John Pass is the author of 19 books and chapbooks
Over the next couple of months, The Town Crier will be featuring short interviews with Canadian authors published by BC publishers, conducted by BC publishing professionals. The second in the series is an interview with BC poet Amber McMillan, author of We Can’t Ever Do This Again and John Pass, author of Forecast: Selected Early Poems 1970-1990 (Harbour Publishing). Find the first interview in the series here.
Amber McMillan: Your most recent collection Forecast: Selected Early Poems 1970-1990 (Harbour Publishing, 2015) is a collection of poetry that spans 20 years of your writing and thinking, however many of the themes persist.
John Pass: Is this a question? I’m a little uncertain always as to what’s meant by theme in poetry. It’s an intimate genre, speaks personally as best it can, firstly to the poet’s self and ideally beyond to a reader’s deepest concerns. So a good poem’s central issues seem to me to be almost an aspect of the poet’s character, something that develops but is uniquely recognizable, what is sometimes called the poet’s voice … but there’s no really good term for it, because at its best it’s a shared voice too. It’s a universally human voice, prayer in a sense, where the deity is our presence, our attention. The shifting elements are time, experience, locale, form, the various ways or instances of coming at the timeless concerns, the perennial questions. So my answer would be … yes?
AM: In what ways do you see your work in the ’70s speaking to your later work in the ’90s? It what ways has it changed?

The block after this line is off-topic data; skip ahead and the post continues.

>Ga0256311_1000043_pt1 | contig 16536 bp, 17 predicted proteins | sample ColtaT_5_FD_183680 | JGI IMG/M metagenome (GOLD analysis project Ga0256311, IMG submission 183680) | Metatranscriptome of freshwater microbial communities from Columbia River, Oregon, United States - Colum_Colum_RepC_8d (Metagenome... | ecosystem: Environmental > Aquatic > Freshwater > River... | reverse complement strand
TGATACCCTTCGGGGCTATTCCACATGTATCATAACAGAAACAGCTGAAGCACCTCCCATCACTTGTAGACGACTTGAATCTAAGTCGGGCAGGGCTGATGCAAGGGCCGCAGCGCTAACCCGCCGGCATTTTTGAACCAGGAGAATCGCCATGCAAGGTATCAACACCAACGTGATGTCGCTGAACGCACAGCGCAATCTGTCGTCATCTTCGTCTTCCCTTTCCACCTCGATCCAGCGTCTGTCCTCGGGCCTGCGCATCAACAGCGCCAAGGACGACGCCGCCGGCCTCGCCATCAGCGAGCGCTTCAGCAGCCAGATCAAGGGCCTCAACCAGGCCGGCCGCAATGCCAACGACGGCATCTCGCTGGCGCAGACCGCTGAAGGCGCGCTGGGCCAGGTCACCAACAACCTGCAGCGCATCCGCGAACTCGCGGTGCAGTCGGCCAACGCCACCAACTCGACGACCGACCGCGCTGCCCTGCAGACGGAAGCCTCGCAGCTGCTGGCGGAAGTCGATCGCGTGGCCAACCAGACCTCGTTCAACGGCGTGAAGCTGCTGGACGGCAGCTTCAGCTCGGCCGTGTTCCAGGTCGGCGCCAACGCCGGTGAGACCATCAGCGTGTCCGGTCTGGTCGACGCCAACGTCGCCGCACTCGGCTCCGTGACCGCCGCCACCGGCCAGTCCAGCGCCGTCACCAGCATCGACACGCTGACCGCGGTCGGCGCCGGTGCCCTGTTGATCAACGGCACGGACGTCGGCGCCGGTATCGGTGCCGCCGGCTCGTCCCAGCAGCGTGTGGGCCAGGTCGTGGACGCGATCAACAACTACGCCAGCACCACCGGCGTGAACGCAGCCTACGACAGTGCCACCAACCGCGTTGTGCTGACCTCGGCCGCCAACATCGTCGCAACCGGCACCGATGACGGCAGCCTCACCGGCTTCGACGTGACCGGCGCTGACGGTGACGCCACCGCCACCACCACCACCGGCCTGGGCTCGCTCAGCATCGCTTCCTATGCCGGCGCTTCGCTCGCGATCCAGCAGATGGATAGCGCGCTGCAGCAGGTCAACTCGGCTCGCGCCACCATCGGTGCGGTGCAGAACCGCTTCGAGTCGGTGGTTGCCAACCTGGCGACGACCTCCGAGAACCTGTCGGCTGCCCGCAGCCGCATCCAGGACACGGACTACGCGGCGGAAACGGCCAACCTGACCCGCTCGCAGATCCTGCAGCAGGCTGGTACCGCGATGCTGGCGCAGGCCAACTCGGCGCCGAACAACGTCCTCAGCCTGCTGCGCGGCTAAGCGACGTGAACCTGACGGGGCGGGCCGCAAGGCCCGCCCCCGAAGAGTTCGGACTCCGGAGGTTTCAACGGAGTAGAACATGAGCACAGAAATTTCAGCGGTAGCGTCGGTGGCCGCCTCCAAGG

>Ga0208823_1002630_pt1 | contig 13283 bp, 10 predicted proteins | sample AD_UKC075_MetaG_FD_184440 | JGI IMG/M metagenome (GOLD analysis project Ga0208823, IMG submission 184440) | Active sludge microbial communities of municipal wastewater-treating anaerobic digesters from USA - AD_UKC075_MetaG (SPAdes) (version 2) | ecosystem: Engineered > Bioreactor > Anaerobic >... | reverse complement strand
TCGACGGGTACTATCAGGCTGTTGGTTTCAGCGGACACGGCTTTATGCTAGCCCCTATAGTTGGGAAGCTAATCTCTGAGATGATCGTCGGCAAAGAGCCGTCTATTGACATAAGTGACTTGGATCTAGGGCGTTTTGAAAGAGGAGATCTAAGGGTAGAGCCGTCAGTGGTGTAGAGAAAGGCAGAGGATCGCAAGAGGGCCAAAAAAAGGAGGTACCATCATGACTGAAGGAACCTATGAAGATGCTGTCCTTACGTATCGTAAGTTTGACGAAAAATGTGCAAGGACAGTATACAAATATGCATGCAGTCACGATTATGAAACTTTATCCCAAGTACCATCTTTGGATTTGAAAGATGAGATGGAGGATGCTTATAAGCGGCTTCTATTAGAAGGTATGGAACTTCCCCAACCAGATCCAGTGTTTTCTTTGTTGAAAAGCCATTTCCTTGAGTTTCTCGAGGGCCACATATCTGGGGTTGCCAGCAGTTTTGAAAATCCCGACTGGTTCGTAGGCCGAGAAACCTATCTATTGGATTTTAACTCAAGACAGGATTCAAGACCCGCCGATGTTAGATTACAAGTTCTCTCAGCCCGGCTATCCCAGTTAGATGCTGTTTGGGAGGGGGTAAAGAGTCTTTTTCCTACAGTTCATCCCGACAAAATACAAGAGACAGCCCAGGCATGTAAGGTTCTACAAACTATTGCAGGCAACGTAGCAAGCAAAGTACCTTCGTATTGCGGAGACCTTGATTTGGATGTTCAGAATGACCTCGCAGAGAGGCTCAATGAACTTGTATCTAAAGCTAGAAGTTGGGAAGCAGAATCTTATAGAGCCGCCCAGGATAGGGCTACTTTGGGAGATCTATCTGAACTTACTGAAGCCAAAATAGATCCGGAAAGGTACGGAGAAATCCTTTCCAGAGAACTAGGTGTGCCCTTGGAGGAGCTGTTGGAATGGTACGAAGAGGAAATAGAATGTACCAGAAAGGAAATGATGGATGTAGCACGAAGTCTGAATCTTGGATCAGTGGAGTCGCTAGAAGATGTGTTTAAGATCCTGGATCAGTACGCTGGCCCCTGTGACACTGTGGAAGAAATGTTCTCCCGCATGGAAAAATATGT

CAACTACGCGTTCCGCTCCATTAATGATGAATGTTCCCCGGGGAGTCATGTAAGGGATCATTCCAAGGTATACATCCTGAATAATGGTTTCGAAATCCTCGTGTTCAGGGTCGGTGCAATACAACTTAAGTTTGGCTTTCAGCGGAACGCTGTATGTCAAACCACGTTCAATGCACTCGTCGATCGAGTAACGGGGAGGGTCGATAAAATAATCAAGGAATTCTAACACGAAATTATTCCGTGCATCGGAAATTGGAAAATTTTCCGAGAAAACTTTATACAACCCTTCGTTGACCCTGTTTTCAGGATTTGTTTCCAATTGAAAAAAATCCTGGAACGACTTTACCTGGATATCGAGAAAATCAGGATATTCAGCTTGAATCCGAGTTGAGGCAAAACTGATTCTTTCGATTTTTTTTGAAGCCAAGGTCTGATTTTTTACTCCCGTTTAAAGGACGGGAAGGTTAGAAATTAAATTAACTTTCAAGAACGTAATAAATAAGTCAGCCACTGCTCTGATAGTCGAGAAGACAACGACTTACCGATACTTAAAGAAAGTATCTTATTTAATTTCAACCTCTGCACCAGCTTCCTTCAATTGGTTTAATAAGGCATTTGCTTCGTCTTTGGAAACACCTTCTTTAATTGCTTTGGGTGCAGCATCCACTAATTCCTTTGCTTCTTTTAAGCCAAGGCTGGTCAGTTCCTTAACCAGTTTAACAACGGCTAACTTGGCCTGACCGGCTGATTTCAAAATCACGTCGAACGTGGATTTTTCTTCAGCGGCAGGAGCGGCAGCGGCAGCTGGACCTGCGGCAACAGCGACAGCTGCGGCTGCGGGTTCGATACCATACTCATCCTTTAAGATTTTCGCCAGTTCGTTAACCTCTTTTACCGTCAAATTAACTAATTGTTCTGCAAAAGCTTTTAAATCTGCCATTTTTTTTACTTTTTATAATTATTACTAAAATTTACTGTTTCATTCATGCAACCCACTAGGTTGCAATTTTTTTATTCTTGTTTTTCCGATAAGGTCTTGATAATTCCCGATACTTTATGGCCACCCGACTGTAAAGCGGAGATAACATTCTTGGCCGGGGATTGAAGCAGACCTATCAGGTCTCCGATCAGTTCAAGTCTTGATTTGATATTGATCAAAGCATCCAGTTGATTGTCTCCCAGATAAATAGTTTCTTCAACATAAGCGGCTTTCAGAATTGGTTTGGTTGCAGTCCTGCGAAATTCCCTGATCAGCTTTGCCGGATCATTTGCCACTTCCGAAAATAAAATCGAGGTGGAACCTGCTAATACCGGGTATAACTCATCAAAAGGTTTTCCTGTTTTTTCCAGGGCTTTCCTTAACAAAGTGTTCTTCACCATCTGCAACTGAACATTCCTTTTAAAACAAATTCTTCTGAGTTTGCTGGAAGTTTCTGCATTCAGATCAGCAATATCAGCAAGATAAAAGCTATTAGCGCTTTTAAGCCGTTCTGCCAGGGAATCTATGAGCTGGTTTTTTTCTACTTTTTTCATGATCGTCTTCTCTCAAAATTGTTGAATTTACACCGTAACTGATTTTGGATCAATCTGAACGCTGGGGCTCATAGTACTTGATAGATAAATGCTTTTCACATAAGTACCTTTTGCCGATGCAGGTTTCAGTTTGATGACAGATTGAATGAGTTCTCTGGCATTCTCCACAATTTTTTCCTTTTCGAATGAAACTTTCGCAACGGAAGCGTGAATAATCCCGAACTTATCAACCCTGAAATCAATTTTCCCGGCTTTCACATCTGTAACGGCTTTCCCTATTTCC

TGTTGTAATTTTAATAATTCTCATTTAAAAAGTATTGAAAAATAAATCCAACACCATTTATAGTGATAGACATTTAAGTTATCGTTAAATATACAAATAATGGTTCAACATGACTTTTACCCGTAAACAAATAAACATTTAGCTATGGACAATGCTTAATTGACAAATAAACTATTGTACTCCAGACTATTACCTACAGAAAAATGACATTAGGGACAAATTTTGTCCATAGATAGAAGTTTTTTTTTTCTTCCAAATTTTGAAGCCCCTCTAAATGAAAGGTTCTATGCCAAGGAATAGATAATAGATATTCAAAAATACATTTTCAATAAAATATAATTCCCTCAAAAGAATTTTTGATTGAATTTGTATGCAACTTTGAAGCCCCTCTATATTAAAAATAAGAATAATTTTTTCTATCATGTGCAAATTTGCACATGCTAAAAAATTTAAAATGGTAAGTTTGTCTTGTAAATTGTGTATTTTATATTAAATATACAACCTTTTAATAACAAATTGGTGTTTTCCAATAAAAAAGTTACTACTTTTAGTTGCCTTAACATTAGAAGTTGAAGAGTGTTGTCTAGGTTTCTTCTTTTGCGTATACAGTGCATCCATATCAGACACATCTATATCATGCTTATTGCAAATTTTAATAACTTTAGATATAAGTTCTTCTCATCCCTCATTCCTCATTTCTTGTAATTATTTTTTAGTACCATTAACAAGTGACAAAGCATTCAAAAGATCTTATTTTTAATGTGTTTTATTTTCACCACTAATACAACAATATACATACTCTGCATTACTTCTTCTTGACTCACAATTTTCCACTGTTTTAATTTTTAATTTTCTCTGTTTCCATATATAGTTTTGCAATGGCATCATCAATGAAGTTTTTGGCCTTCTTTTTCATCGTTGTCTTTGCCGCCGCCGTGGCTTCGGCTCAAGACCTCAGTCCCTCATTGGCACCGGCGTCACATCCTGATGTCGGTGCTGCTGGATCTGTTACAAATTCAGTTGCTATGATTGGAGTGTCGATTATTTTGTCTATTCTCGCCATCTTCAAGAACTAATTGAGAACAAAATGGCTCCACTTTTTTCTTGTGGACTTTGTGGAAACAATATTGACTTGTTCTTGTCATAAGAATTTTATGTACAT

JP: Early potent influences were the English Romantics and Imagism. In my late teens I began looking for aspects of the observed, material world that might carry thought and feeling when expressed in language. What evolved was a range of approaches on that spectrum, from imagistic lyric instances through travel narrative, landscape/geographical metaphor, love poems, etc., to Forecast’s central sequence, ‘An Arbitrary Dictionary,’ which takes words selected at random as titles for its poems, asks language itself to take its own exterior lead into interior life. So over those years I was balancing, rebalancing (and ultimately unbalancing) words against the world. I became competent, articulate and began simultaneously to question articulation and naming. In the late ’80s I began work on an extended project, a quartet of books, that builds on whatever “heart and skill” (to use Ondaatje’s superb, concise phrase) my early work accomplishes or embodies.
AM: Family, domesticity and intimacy are touchstones that you seem to return to over and over again in Forecast. In what ways do you think of these poems as predictions or forecasts?
JP: I had no sense, of course, that I was making predictions or forecasts at the time. Hindsight, and the fortuitous title of a poem previously left out of the ‘Baby Shouts Dao’ sequence, conspired in the conceit of the book’s title. An Iranian friend generously inquired whether I meant the book to be used for divination, as Hafiz often is. Yikes! What struck me in revisiting these early poems was how much they echoed forward into my later life; the poems for my young children, especially, dovetail into my present experience of new grandchildren. For instance, my grandson, 3 months old, was just here on his first visit out west from Ottawa. We’re bouncing him about in the kitchen as grown-ups will, when suddenly a few lines come to me from a poem (‘Forrest’s Perfect Chuckle’) that I wrote for his Dad at the same age: “Put him up / in the air in your arms / and see // how artless he / makes art’s best argument!” My grandson’s name: Arthur.
That’s a cute coincidence, certainly, and nothing more in isolation. But coincidence, the lucky, sure-footed accidents of life and language, speak to a profound constancy and continuity that the practice of poetry glimpses. Care and attention to words and to the world happen oddly upon home truths, bright little flashes of familiar terrain ahead. Forecasts?
AM: What criteria did you use to edit down your substantial collected poems to fit into Forecast? Did you cull advice from friends and family or did you go at it alone?